It was very tempting for me in times of isolation t despair, and think, “I can do nothing important, I can only talk to people.” Or in contrast to think, “I only said a few words, I couldn’t have possibly done much harm.”

 

But, truly, in this season of Pentecost, we need the Power of the Holy Spirit to give us strength to use the remarkable power of words for the Glory of God - whether isolated or not.

  

Let the words of my mouth, and the meditation of my heart, be acceptable in thy sight, O Lord, my strength, and my redeemer. (Psalm 19:14)

 

*Photo Credit: "Isolated cumulonimbus" by otrow_photography is marked with CC0 1.0 

 

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Monday, April 26, 2021

What is Happening to the Church?

What is Happening to the Church?
What is Happening to the Church (Photo credit*)

Recently, I’ve been observing two contrasting realities:

First, I’ve been reminded of Christian history of past centuries. 

My daughter has been watching Torchlighters Videos on Redeem TV. These animated videos tell the Saint and Missionary stories - many of which I grew up hearing. People like Sts. Perpetua and Felicity, who were martyred for their faith. People like Mary Slessor, Gladys Aylward and Adoniram Judson, who abandoned everything, risking life and limb, to share the Gospel with those who didn’t know Christ in foreign nations.

I’ve also been reading A Ready Defense by Josh McDowell, and hearing about those whose lives were changed by popular events of the late 20th century like the Jesus Movement, Campus Crusade for Christ, Billy Graham Crusades, and Evangelism Explosion. I’m reminded of concepts like “Personal Evangelism” and “Bring a friend to Church Day”

 I remember in my youth, hearing about heroic missionaries, and knowing many young people and adults who dreamed of influencing their world for Christ by traveling to a foreign country, and reaching those who had never heard of Him.

As an Orthodox Christian, I've been teaching my Sunday School students about those heroes who spread the Faith without regard for their own lives, people like St. Photini, Equal to the Apostles; St. Nicholas of Japan, St. Patrick Patron of Ireland; Sts. Cyrill and Methodius, Enlighteners of the Slavs & St. Nina Patroness of Georgia.

In contrast, I’ve also been witnessing a steady stream of disheartening news and commentary about our world, and the prevalence of Faith among Americans. The Gallup organization recently notified the world that American “Church Membership” has fallen below 50% for the first time in American history – for a current count of 47%

https://news.gallup.com/poll/341963/church-membership-falls-below-majority-first-time.aspx

Even more alarming – the Gallup poll counts Synagogue and Mosque members as “Church Members” in their article (!) – so rather than 47% as reported, actual Church membership must be even lower. Not to mention, that even those counted at "Church Members" may not be devout.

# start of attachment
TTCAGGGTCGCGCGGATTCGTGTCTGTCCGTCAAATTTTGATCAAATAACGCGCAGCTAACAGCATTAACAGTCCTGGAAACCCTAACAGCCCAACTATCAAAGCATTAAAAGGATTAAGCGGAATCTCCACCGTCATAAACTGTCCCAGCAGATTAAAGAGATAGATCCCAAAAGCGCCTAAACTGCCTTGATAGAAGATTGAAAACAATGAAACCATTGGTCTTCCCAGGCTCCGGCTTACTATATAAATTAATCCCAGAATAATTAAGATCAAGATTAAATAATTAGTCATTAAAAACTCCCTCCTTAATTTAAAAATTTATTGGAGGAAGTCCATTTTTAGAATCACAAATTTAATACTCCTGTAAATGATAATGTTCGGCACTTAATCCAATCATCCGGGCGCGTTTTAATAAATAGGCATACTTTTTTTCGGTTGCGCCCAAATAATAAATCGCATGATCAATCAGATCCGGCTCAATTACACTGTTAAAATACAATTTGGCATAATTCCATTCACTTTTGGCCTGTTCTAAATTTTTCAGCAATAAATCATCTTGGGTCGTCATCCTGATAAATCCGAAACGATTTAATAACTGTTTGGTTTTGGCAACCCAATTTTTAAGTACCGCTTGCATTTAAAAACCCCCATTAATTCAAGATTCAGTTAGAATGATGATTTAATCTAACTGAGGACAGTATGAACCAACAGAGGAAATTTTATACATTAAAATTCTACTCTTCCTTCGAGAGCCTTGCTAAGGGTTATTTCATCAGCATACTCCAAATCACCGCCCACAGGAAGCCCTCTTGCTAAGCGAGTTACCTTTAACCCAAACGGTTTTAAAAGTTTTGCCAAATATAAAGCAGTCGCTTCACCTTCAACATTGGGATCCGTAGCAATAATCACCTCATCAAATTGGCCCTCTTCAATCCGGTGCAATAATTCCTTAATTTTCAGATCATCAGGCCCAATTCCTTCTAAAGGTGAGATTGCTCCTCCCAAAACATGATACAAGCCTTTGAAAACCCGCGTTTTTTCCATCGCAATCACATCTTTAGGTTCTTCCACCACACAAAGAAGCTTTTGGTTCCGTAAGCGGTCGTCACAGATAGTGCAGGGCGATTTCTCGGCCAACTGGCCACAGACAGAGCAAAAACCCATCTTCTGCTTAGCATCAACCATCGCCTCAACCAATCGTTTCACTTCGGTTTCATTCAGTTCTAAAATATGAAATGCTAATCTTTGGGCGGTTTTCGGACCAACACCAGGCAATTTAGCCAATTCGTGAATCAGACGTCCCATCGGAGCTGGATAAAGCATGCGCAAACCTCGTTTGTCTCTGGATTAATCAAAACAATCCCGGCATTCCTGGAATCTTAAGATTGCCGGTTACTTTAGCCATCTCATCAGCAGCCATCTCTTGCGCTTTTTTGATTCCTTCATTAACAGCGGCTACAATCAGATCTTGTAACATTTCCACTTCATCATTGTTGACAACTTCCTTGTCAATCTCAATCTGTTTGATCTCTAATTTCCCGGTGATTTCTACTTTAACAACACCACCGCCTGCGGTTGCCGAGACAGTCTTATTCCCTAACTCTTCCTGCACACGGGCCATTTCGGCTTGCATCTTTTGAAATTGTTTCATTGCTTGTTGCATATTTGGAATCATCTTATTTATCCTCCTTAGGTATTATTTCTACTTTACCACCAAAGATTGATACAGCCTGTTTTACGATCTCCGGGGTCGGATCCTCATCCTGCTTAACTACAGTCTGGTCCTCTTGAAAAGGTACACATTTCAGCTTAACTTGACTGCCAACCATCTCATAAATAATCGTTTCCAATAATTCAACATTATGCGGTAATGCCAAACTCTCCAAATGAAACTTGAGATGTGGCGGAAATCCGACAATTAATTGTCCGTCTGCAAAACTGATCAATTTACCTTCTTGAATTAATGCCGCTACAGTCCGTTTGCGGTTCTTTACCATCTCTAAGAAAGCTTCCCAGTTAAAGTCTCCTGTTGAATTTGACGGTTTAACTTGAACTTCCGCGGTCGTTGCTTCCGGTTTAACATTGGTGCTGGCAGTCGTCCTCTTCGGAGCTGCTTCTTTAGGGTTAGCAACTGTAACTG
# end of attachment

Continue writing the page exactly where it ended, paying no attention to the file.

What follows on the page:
When I travel around our country, and observe multiple states and religious denominations, I see things that concern me even more. I’m not talking here about one Parish or one town, or one denomination – I see this nationwide, across all denominations and Christian groups - even on the internet where people gather from all creeds and places.

In the Churches, I see fewer and fewer children or young adults. I see empty pews, and sparsely attended Bible Studies.

Clergy tell me that their members with advanced degrees in secular subjects don’t know even the most common Bible stories. If they wish to make a point in a sermon about the Parable of the Prodigal Son, for example, they have to tell the entire story, even to highly educated members. Even people with MDs, PhDs, and Masters Degrees don’t know the most frequently repeated Bible stories.  

I see more and more "nominal Christians" - people who use the label "Christian" but do not ascribe to the essential teachings of Christ and His Church.

When I hear Christians – even Clergy – discuss the current state of American Christianity, they often appear to be waving a white flag of surrender – using terms like “Post Christian,” and sharing gloomy predictions of future persecution. They talk about Churches closing, going bankrupt, or being forced by the government to violate their beliefs.All of these things are a definite possibility - IF we Christians do not pray, and obey God! But, they're not at all a foregone conclusion!

In the Early Church, when Christians were less than 10% of the Roman Empire, that small minority had a Faith in God that changed the world!

Now, we’re over 40 percent, and announcing His defeat!

Jesus said that the Gates of Hell would not prevail against the Church , so this declaration of defeat is, of course, inaccurate.

But, there is a sad modern reality. 

Almost no one talks about how to love the more than 50 percent of Americans who are living lives without God and His Church. Those who could have a hope of Heaven and Eternity with God, but don’t. There is a lot of discussion about how bad this current trend reported by Gallup is for Christians, but very little discussion of its effect where it truly matters. What does this trend mean for those NON Christians and non-observant nominal Christians in our culture?

Meanwhile, our Churches have become experts in fundraisers & entertainment. Driving through town one day, I see an ad for a Church Barbecue. Another day I see an Easter Egg Hunt or movie night. On social media I see Baklava Sales, Festivals, Stage Plays, and Rummage Sales in various Churches all across the country. But, our actual attendance for services is getting smaller and smaller – and not just since the pandemic hit. Our fundraisers and entertainment events are full, but our pews are nearly empty!